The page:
Figures

Figure 1
Figure 1
Inclusion of trials flow diagram.
Figure 2
Figure 2
Forest plot of comparison: 1 Primary outcomes, outcome: 1.1 Exacerbations (number of exacerbations/person/year). Refer to Table 4 for Overall rate estimates of acute exacerbations across included studies.
Figure 3
Figure 3
Forest plot of comparison: 1 Primary outcomes, outcome: 1.2 Mortality (deaths during trial period).
Figure 4
Figure 4
Forest plot of comparison: 2 Secondary outcomes, outcome: 2.1 Prescriptions (number of courses/person/year). Refer to Table 5 for Overall rate estimates of antibiotic prescriptions across included studies.
Figure 5
Figure 5
Forest plot of comparison: 2 Secondary outcomes, outcome: 2.3 Adverse events (number of adverse events/person/year). Refer to Table 6 for Overall rate estimates of adverse events across included studies.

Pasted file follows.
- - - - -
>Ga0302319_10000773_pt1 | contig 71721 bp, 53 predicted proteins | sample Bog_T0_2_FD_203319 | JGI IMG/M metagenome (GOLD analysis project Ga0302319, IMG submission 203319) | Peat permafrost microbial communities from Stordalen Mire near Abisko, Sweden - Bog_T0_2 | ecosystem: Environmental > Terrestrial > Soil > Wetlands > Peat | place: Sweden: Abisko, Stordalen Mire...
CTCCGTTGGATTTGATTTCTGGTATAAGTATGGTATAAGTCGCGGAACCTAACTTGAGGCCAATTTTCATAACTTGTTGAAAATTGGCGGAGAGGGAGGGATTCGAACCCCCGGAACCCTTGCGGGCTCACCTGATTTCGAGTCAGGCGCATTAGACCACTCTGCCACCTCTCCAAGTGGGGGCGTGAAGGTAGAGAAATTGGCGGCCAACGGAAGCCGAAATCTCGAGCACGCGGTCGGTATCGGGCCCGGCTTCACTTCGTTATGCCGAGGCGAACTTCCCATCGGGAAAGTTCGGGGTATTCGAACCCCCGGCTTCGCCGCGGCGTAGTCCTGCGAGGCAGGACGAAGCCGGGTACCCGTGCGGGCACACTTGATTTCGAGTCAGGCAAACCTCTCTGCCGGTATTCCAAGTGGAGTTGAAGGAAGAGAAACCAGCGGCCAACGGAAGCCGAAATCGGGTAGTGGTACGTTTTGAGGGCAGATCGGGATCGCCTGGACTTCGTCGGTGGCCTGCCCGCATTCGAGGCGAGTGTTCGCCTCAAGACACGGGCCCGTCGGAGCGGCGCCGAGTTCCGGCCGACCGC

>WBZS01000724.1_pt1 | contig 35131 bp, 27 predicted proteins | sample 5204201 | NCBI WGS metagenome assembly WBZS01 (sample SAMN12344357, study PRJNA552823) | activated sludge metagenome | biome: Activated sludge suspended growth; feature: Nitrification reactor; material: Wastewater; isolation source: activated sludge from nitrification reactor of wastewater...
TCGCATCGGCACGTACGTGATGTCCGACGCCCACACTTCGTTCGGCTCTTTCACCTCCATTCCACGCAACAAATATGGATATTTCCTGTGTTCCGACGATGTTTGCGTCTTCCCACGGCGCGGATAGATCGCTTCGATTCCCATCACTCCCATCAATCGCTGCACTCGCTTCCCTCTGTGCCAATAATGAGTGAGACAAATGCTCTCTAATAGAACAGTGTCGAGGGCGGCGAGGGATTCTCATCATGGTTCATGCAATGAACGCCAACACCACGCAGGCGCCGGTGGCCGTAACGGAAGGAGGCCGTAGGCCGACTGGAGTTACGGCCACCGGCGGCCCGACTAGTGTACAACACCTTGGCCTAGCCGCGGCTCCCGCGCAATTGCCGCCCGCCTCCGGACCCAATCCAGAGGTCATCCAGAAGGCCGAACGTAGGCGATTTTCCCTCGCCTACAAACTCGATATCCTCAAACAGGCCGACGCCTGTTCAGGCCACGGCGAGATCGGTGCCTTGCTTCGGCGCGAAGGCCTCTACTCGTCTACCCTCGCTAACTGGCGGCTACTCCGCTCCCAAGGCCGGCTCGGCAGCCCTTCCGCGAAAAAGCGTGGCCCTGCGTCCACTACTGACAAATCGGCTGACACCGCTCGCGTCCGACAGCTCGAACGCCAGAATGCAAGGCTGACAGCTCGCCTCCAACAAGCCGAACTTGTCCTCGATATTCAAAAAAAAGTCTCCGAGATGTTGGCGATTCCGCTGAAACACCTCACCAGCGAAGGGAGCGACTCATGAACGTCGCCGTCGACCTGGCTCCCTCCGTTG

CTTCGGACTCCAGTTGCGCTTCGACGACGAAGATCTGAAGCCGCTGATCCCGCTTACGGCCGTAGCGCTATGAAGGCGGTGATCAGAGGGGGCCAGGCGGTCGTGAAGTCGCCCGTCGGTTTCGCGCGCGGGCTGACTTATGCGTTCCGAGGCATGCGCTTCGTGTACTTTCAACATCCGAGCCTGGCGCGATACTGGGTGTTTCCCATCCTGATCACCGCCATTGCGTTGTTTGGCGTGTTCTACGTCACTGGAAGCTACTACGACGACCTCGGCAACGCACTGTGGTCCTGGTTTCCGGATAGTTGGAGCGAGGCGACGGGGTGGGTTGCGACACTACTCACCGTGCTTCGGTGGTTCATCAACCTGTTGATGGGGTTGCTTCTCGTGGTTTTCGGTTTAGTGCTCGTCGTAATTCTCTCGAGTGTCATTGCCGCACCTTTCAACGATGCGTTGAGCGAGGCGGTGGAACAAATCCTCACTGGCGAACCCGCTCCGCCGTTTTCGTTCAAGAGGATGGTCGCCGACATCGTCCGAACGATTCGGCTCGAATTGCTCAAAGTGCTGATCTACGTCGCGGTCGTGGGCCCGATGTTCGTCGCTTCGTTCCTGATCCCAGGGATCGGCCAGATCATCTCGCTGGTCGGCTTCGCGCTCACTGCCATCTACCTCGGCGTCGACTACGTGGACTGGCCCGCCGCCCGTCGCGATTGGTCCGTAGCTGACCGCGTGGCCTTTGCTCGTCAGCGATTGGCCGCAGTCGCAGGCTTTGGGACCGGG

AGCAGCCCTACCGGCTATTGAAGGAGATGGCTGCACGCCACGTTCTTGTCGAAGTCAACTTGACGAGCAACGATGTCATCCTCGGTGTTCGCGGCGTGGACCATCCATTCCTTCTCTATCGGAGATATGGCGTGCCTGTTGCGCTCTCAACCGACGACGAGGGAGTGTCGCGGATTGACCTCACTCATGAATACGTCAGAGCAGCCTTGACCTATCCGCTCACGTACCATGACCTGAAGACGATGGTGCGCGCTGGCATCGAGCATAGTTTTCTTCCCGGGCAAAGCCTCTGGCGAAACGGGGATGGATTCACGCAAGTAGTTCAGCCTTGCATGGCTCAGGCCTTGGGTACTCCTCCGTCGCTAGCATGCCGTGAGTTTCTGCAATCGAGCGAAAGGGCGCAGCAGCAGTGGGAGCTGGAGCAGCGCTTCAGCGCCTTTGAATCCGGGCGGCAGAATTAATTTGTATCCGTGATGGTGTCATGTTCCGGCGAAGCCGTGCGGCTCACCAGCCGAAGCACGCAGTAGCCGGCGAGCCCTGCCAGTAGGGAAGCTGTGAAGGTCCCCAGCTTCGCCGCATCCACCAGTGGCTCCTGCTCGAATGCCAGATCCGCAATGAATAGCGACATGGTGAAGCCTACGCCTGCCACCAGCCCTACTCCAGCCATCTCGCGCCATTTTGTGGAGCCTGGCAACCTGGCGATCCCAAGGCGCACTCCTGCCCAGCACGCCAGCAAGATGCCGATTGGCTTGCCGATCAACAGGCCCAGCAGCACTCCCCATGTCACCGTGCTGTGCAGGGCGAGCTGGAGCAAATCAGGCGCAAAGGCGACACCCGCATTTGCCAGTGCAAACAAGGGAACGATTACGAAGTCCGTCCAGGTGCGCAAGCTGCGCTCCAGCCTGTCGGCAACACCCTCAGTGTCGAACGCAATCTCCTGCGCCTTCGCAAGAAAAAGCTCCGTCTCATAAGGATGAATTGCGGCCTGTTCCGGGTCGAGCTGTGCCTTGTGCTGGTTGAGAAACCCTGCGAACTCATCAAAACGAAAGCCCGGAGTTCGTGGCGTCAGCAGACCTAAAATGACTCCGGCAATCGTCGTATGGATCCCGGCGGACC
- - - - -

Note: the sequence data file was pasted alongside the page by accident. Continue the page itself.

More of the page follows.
Analysis 1.1
Analysis 1.1
Comparison 1 Primary outcomes, Outcome 1 Exacerbations (number of exacerbations/person).
Analysis 1.2
Analysis 1.2
Comparison 1 Primary outcomes, Outcome 2 Mortality (deaths during trial period).
Analysis 2.1
Analysis 2.1
Comparison 2 Secondary outcomes, Outcome 1 Prescriptions (number of courses/person/year).
Analysis 2.2
Analysis 2.2
Comparison 2 Secondary outcomes, Outcome 2 Adverse events (number of adverse events/person).